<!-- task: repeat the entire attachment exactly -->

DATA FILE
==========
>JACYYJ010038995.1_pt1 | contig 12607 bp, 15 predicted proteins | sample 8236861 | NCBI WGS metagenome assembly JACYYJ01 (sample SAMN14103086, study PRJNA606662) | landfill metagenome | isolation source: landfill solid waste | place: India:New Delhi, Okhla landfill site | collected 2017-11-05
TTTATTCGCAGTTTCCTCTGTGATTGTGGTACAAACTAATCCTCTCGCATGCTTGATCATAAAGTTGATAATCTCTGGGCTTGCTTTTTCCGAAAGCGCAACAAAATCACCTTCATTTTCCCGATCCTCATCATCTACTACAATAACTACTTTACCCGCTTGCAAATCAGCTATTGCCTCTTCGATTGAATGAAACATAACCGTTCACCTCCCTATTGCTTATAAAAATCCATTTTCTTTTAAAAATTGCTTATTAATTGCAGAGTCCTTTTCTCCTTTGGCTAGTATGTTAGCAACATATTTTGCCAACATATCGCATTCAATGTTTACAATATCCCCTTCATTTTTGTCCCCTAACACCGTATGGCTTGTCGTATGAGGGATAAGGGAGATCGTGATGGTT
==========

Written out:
>JACYYJ010038995.1_pt1 | contig 12607 bp, 15 predicted proteins | sample 8236861 | NCBI WGS metagenome assembly JACYYJ01 (sample SAMN14103086, study PRJNA606662) | landfill metagenome | isolation source: landfill solid waste | place: India:New Delhi, Okhla landfill site | collected 2017-11-05
TTTATTCGCAGTTTCCTCTGTGATTGTGGTACAAACTAATCCTCTCGCATGCTTGATCATAAAGTTGATAATCTCTGGGCTTGCTTTTTCCGAAAGCGCAACAAAATCACCTTCATTTTCCCGATCCTCATCATCTACTACAATAACTACTTTACCCGCTTGCAAATCAGCTATTGCCTCTTCGATTGAATGAAACATAACCGTTCACCTCCCTATTGCTTATAAAAATCCATTTTCTTTTAAAAATTGCTTATTAATTGCAGAGTCCTTTTCTCCTTTGGCTAGTATGTTAGCAACATATTTTGCCAACATATCGCATTCAATGTTTACAATATCCCCTTCATTTTTGTCCCCTAACACCGTATGGCTTGTCGTATGAGGGATAAGGGAGATCGTGATGGTT